We are indeed moving away from God in America and most likely the reason we are having the ills we have today. But hasn’t the world experienced civilizations in the past that ultimately disappeared? Some due to moral corruption? Many pre-Christ? So isn’t it “de ja vous” all over again? Now with the Chinese balloon incident, aren’t we heading toward another global catastrophe?

    Bocopro, I sure hope you’re grandma is wrong about God keeping a ledger of good and bad to determine our ultimate fate ’cause if she is right, I’m screwed!


  6. Baysider says:

    Re: moving farther away from church. So they take up a new religion. Green, climate salvation, gender confusion, etc. Michael Oren was asked if ‘woke-ism’ is making inroads in Israel. He said “no, we already have a religion.” It’s like the saying Mrs. Gooch used to print on the grocery bags for her natural foods store: People who think all supplements are the same will probably swallow anything. Our youngsters are swallowing anything.

    So many lovely stories about grandmothers – even in perfectly functional families. I have 2 ladies in my bible study core group who have profound stories of grandmother’s influence in passing on the word and the model of life. One is a young mother who named her daughter an old fashioned name to honor her grandmother with that name who had so much influence on her faith and life. The other is a grandmother who takes grandkids to school, taught them Christian songs that became part of the fun-going-to-school-with-grandma experience.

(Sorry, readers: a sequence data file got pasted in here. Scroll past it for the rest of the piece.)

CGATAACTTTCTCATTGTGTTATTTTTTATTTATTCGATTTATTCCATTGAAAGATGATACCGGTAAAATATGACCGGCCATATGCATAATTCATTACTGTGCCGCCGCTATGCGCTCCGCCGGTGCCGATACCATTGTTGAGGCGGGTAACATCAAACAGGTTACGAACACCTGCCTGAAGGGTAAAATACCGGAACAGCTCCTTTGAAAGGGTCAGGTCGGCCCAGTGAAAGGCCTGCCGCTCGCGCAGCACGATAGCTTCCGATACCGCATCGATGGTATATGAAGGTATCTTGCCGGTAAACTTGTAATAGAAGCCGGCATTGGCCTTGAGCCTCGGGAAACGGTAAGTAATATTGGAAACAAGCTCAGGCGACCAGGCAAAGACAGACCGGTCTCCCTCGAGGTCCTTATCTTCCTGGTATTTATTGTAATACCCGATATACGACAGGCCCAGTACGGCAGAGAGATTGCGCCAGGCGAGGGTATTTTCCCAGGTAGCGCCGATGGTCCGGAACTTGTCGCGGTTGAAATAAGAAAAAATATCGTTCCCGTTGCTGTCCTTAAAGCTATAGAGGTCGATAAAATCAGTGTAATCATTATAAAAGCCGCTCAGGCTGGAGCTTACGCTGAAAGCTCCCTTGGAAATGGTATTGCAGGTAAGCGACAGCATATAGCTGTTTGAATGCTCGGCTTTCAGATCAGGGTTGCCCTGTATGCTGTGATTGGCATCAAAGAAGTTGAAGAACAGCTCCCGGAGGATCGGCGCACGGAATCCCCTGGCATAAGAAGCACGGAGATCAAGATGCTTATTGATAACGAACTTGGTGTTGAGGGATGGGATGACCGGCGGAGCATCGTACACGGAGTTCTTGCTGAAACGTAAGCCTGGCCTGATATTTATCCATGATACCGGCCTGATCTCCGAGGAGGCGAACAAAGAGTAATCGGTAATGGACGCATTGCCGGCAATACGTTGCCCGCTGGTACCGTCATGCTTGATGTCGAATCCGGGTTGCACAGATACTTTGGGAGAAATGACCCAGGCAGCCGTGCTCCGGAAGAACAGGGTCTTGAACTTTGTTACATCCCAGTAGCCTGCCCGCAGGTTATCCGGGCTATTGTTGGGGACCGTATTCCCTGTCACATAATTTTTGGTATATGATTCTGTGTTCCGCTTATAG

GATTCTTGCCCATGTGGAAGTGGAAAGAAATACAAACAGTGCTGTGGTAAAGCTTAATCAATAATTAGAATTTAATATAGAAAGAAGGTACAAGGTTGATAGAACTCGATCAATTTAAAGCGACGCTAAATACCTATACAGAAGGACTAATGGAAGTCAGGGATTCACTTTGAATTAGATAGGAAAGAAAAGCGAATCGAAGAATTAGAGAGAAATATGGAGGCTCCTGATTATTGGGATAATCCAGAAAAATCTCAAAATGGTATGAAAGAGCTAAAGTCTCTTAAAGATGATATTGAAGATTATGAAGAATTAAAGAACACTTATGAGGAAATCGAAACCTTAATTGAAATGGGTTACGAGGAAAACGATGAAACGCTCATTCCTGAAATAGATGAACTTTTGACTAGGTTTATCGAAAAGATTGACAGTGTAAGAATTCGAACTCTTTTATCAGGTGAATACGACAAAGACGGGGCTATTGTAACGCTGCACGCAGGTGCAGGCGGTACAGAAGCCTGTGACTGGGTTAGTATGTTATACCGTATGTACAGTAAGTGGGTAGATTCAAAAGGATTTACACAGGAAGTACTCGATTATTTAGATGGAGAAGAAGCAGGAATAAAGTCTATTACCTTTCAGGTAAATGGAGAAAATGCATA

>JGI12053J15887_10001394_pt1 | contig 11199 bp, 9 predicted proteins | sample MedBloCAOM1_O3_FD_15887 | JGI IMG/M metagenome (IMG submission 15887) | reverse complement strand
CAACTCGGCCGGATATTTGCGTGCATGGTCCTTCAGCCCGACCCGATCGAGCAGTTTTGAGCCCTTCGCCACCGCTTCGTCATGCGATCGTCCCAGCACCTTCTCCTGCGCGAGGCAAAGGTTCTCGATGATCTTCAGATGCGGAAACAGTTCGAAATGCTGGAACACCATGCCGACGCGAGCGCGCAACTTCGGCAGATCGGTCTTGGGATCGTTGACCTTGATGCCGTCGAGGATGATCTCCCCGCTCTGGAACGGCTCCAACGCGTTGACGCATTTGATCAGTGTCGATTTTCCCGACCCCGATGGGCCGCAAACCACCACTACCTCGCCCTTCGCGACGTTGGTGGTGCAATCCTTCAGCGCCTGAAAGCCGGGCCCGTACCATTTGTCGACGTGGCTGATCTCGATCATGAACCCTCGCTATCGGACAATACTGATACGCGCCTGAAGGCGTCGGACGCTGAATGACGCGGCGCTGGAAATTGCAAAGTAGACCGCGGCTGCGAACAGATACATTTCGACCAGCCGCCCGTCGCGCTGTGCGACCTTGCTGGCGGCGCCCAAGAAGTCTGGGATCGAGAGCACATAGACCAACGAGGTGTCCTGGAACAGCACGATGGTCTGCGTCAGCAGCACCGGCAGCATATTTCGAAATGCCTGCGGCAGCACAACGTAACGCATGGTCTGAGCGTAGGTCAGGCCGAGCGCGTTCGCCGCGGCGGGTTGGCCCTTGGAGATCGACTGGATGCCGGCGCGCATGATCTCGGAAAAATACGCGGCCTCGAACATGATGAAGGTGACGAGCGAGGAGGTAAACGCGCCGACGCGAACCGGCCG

Interesting, Mustang, about the chaplains. I’m happy to add that I remember reading the story of one – a protestant chaplain – who was right there in the line of fire. Could it be the primacy of administering last rites was a reason so many catholic chaplains were “all over the battlefield”? (One was eventually beatified – Then I found this guy while looking for the first guy: “On the morning of Nov. 8, 1966, [Rev. Michael Quealy] jumped into a medical evacuation helicopter with a unit that was not his own…. When an officer tried to stop him, he reportedly said, “My place is with them.” He was killed giving last rites and comforting the wounded.) Viet Nam repelled the more liberal of the religious stripe – they were out protesting. And while well they might, there were a lot of more god-fearing men willing to be with troops who needed God’s minions like Chaplain Quealy among them.


  7. geeez2014 says:


    MUSTANG: I’m 100% with you on denominations and Catholic v Protestant , etc….When a person’s life is clearly based on Christ’s example, who cares where they go to church or IF they go to any particular church at all?

    I think I’ve told you my past Pastor at my Lutheran Church (to which I’ve very happily returned) has a Communion ‘kit’…an old box with the cup and other things in it…His great grandfather gave communion to boys in the CIVIL WAR with it! I was so moved I asked if I could just TOUCH it……..what a precious thing. It’s those ‘denominational’ things which are so touching to me….And I”LL BET those boys didn’t have to be Lutherans for probably a lot of ‘last communions’ 😦